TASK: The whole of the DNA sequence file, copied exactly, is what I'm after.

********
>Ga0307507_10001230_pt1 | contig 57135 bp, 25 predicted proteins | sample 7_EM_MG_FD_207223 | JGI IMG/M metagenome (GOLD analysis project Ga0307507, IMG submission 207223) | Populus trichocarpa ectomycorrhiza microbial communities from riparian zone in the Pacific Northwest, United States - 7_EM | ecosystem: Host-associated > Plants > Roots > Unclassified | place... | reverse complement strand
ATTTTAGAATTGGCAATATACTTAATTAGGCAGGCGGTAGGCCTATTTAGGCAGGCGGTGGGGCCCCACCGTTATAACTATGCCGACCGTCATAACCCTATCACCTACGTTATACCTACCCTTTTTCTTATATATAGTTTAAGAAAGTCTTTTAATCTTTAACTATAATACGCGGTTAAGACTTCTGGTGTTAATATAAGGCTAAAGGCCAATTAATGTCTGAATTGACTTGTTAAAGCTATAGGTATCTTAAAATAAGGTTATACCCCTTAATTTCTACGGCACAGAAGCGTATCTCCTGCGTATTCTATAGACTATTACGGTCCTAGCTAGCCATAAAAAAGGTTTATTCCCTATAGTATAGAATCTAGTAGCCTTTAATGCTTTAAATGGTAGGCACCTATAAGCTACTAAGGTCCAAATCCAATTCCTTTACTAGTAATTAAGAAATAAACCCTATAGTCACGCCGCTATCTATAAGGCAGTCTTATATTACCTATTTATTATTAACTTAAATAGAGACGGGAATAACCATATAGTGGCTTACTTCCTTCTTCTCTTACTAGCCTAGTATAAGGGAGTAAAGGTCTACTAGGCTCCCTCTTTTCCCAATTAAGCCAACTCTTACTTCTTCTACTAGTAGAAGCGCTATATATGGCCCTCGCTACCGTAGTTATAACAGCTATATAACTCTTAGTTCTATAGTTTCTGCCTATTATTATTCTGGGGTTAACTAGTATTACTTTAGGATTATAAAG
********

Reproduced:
>Ga0307507_10001230_pt1 | contig 57135 bp, 25 predicted proteins | sample 7_EM_MG_FD_207223 | JGI IMG/M metagenome (GOLD analysis project Ga0307507, IMG submission 207223) | Populus trichocarpa ectomycorrhiza microbial communities from riparian zone in the Pacific Northwest, United States - 7_EM | ecosystem: Host-associated > Plants > Roots > Unclassified | place... | reverse complement strand
ATTTTAGAATTGGCAATATACTTAATTAGGCAGGCGGTAGGCCTATTTAGGCAGGCGGTGGGGCCCCACCGTTATAACTATGCCGACCGTCATAACCCTATCACCTACGTTATACCTACCCTTTTTCTTATATATAGTTTAAGAAAGTCTTTTAATCTTTAACTATAATACGCGGTTAAGACTTCTGGTGTTAATATAAGGCTAAAGGCCAATTAATGTCTGAATTGACTTGTTAAAGCTATAGGTATCTTAAAATAAGGTTATACCCCTTAATTTCTACGGCACAGAAGCGTATCTCCTGCGTATTCTATAGACTATTACGGTCCTAGCTAGCCATAAAAAAGGTTTATTCCCTATAGTATAGAATCTAGTAGCCTTTAATGCTTTAAATGGTAGGCACCTATAAGCTACTAAGGTCCAAATCCAATTCCTTTACTAGTAATTAAGAAATAAACCCTATAGTCACGCCGCTATCTATAAGGCAGTCTTATATTACCTATTTATTATTAACTTAAATAGAGACGGGAATAACCATATAGTGGCTTACTTCCTTCTTCTCTTACTAGCCTAGTATAAGGGAGTAAAGGTCTACTAGGCTCCCTCTTTTCCCAATTAAGCCAACTCTTACTTCTTCTACTAGTAGAAGCGCTATATATGGCCCTCGCTACCGTAGTTATAACAGCTATATAACTCTTAGTTCTATAGTTTCTGCCTATTATTATTCTGGGGTTAACTAGTATTACTTTAGGATTATAAAG